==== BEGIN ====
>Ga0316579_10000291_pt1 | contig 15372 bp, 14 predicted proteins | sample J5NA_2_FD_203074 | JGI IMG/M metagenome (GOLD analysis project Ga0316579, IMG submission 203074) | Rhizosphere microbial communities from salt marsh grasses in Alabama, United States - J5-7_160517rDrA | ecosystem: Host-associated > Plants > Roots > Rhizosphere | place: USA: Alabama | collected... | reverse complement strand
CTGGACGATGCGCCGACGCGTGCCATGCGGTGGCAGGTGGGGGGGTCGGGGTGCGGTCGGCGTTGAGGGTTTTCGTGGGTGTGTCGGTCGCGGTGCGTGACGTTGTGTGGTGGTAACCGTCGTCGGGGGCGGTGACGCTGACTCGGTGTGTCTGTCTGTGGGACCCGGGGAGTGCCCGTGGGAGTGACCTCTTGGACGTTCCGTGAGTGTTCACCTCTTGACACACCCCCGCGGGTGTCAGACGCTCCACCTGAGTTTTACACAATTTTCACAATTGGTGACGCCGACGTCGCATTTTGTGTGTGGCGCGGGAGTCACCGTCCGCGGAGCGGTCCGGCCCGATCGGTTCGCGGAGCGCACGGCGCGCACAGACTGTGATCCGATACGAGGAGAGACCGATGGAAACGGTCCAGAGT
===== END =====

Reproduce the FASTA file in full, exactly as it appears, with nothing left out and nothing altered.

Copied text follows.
>Ga0316579_10000291_pt1 | contig 15372 bp, 14 predicted proteins | sample J5NA_2_FD_203074 | JGI IMG/M metagenome (GOLD analysis project Ga0316579, IMG submission 203074) | Rhizosphere microbial communities from salt marsh grasses in Alabama, United States - J5-7_160517rDrA | ecosystem: Host-associated > Plants > Roots > Rhizosphere | place: USA: Alabama | collected... | reverse complement strand
CTGGACGATGCGCCGACGCGTGCCATGCGGTGGCAGGTGGGGGGGTCGGGGTGCGGTCGGCGTTGAGGGTTTTCGTGGGTGTGTCGGTCGCGGTGCGTGACGTTGTGTGGTGGTAACCGTCGTCGGGGGCGGTGACGCTGACTCGGTGTGTCTGTCTGTGGGACCCGGGGAGTGCCCGTGGGAGTGACCTCTTGGACGTTCCGTGAGTGTTCACCTCTTGACACACCCCCGCGGGTGTCAGACGCTCCACCTGAGTTTTACACAATTTTCACAATTGGTGACGCCGACGTCGCATTTTGTGTGTGGCGCGGGAGTCACCGTCCGCGGAGCGGTCCGGCCCGATCGGTTCGCGGAGCGCACGGCGCGCACAGACTGTGATCCGATACGAGGAGAGACCGATGGAAACGGTCCAGAGT